Middle East studies in the News
More Obama PR Will Not A Successful Mideast Policy Make [incl. Rashid Khalidi]
by Jonathan Tobin
After running into a dead end in its efforts to jump-start Middle East peace talks, the Obama administration has signaled that it has evaluated the situation and understands that not all is well. But instead of a course correction, senior administration officials have decided that what they need to do is to deploy their most effective weapon - the rhetorical brilliance of President Barack Obama - on a recalcitrant state of Israel.
They say that in the next few weeks the White House will begin a public relations program in Israel and Arab countries to better explain the president's intention to broker a comprehensive peace agreement. The highlight would be interviews with Obama on Israeli television as well as appearances broadcast in Arab countries. In particular, the officials say they hope to convince the majority of Israelis, who have been shown in polls to view Obama and his policies with distrust, to support his stand on freezing building in Jewish settlements in the West Bank as well as in Jerusalem, rather than the policies of Binyamin Netanyahu, their own prime minister.
THE IDEA here seems to be that if the Israeli people are sufficiently exposed to the charms of the American president, they will force Netanyahu to do as he has been told by Washington. However, the administration misunderstands the nature of its problem. Contrary to its belief, the Israeli people already understand Obama very well. His problem is that they don't buy what he's selling. Indeed, this decision to launch a PR campaign reminds one of stereotypically "ugly American" tourists who believe the proper response to foreigners who don't understand English is to merely speak English louder. The administration needs to win the trust of Israelis through more realistic policies, not a bigger megaphone.
The reason many Israelis think they have been singled out for rough treatment by Obama is not because they don't understand that his intentions are good and that his motives are pure; it's because he has unfairly singled them out. The dispute about settlements between the two governments was a calculated decision on the part of Washington to pick a fight with its smaller ally and raise the stakes until Netanyahu gave in. That would have handed Obama an easy triumph and a way to show the Arab world that American friends of Israel no longer have a decisive say in American foreign policy.
But that's not what happened and the administration appears to be baffled by the reaction inside Israel to the ginned-up settlements squabble. Instead of behaving as most liberal American Jews have done and blindly backing Obama's pressure because of partisan loyalties and support for the administration's domestic agenda, ordinary Israelis are supporting their prime minister and viewing Obama with suspicion.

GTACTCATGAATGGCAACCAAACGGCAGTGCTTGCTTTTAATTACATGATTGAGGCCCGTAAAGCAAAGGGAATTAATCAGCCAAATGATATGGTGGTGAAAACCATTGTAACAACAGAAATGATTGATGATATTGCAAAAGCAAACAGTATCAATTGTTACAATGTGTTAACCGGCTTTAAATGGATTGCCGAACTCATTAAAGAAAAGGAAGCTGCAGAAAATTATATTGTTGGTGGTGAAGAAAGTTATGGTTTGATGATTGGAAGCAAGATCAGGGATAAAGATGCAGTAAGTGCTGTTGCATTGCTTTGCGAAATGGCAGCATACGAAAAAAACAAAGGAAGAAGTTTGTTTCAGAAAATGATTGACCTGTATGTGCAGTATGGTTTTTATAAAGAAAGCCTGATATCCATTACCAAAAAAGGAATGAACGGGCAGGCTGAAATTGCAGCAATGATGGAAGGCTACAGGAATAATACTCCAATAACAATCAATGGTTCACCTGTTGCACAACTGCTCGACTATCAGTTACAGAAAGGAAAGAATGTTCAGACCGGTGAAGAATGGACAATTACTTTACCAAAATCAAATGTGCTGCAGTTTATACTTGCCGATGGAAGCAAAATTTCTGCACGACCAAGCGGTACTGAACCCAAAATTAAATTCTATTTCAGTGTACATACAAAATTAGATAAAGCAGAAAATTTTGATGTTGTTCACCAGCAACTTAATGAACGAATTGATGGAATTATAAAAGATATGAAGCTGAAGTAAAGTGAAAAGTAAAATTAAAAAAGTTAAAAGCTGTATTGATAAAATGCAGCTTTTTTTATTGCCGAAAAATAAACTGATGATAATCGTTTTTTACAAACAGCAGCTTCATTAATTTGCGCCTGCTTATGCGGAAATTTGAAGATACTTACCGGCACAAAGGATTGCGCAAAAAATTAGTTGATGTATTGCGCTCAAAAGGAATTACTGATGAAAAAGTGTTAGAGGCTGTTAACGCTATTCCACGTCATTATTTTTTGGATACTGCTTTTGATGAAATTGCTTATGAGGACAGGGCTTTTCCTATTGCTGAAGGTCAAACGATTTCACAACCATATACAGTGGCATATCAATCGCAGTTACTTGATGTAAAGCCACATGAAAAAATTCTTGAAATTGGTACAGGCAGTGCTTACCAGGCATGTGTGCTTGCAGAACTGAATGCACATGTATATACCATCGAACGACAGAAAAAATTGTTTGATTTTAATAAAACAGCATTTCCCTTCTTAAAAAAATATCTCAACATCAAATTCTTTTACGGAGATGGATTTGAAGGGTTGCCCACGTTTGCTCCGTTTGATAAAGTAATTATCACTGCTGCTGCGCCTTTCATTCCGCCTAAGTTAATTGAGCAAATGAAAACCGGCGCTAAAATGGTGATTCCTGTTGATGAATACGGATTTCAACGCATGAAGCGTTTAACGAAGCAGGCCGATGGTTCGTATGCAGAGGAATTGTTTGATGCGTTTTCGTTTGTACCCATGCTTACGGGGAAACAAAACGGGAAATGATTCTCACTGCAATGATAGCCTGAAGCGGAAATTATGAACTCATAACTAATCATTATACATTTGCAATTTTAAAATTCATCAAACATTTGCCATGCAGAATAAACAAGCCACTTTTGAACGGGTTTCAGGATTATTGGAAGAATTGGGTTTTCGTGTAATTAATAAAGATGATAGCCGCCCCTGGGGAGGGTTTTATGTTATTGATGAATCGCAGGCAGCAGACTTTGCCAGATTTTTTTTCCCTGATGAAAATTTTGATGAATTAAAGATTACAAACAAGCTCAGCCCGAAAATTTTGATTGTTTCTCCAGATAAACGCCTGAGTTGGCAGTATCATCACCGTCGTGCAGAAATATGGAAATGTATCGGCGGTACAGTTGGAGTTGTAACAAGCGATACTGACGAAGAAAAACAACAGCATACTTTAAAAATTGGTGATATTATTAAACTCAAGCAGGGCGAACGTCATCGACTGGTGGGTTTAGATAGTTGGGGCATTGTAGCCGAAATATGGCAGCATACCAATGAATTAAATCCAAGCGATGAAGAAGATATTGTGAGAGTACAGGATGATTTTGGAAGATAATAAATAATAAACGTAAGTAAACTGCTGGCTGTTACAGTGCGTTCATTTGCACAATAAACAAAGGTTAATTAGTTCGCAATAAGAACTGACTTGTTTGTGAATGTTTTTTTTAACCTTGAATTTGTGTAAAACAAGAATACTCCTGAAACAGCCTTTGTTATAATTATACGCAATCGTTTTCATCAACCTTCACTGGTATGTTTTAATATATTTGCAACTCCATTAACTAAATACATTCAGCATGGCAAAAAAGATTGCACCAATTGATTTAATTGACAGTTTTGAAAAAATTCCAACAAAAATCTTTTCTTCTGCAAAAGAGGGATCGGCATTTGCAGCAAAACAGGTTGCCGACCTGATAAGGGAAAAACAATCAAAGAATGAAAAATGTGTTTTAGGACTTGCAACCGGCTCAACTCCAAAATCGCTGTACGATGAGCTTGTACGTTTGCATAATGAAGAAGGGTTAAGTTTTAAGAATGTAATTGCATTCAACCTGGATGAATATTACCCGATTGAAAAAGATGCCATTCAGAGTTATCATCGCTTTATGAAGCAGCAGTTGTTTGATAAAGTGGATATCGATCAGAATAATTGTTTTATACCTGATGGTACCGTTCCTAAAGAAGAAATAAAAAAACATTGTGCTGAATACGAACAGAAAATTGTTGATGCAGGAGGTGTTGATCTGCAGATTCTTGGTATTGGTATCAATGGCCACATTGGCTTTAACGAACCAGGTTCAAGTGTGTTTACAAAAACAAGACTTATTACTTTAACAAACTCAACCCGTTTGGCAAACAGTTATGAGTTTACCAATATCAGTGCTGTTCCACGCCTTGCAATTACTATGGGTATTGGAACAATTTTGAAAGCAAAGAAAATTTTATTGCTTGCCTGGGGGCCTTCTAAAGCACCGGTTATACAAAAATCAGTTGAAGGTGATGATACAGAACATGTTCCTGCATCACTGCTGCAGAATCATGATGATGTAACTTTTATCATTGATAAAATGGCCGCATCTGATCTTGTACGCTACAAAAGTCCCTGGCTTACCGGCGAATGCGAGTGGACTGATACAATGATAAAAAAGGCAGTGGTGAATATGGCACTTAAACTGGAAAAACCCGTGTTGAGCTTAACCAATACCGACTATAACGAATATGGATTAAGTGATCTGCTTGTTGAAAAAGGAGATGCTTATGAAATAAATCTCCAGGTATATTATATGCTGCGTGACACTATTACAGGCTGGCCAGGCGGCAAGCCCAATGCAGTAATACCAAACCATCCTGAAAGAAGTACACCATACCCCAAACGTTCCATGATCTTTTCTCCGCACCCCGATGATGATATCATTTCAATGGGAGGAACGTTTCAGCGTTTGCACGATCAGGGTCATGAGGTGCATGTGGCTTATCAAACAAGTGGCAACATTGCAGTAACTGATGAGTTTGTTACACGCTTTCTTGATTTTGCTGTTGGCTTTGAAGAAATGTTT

Why? It is true that part of the problem has to do with perceptions. Obama's Cairo speech in June was offensive because of the way he equated the Holocaust with the predicament of Palestinian refugees and the fact that he snubbed the Jewish state by avoiding it during his Middle East tour. But the problem is bigger than either the president's penchant for false moral equivalencies or his itinerary.
OBAMA'S POLICY seems to be based on the notion that Israel's refusal to make new concessions on security and land is the primary obstacle to a peace breakthrough. Though most Israelis would actually be willing to give up most settlements, they know that neither the Fatah-ruled Palestinian Authority in the West Bank nor the Hamas mini-state in Gaza are interested in a peace that would recognize the legitimacy of a Jewish state, no matter where the borders were drawn. The failure of the Oslo Accords, the July 2000 Camp David summit, the withdrawal from Gaza in 2005 and last year's desperate effort by former prime minister Ehud Olmert to hand the PA a state on a silver platter all illustrate the Palestinians' lack of interest in signing such a deal.
In the clear absence of a credible peace partner, what point is there, they are entitled to ask, in bullying Israel to make concessions? Nor has anyone been impressed by the administration's half-hearted attempt to get the Saudis and other Arab states to act as if they mean it when they claim to want peace.
President Obama has not turned out to be a conventional liberal Democrat who is also willing to be a faithful friend of Israel as many, if not most Jewish Democrats expected when they pulled the lever for him last year. Though Republican talking points that asserted that Obama's associations with anti-Israel extremists such as Rev. Jeremiah Wright and Palestinian scholar Rashid Khalidi would color his judgment in office were dismissed by the vast majority of Jewish voters, it turns out there was more to this line of argument than mere partisanship. As his decision last week to honor former Irish president Mary Robinson, best remembered for presiding over the orgy of anti-Semitism that characterized the 2001 UN Durban conference, with the presidential Medal of Freedom again shows, Obama is not a man who understands or respects mainstream Jewish sensibilities.
Obama's eloquence is a formidable diplomatic tool, but the idea that it can be used to convince Israelis to "reflect" on their policies and change their tune is not only astoundingly arrogant, it's frankly wrong. Israelis already want peace, and have shown time and again they are ready to make sacrifices to achieve it. What is lacking is a similar commitment from the Palestinians. No amount of presidential eloquence or American PR ought to convince Israelis that further concessions will bring peace until Palestinian leaders match Obama's words with deeds.
The writer is executive editor of Commentary magazine and a contributor to its blog Contentions at
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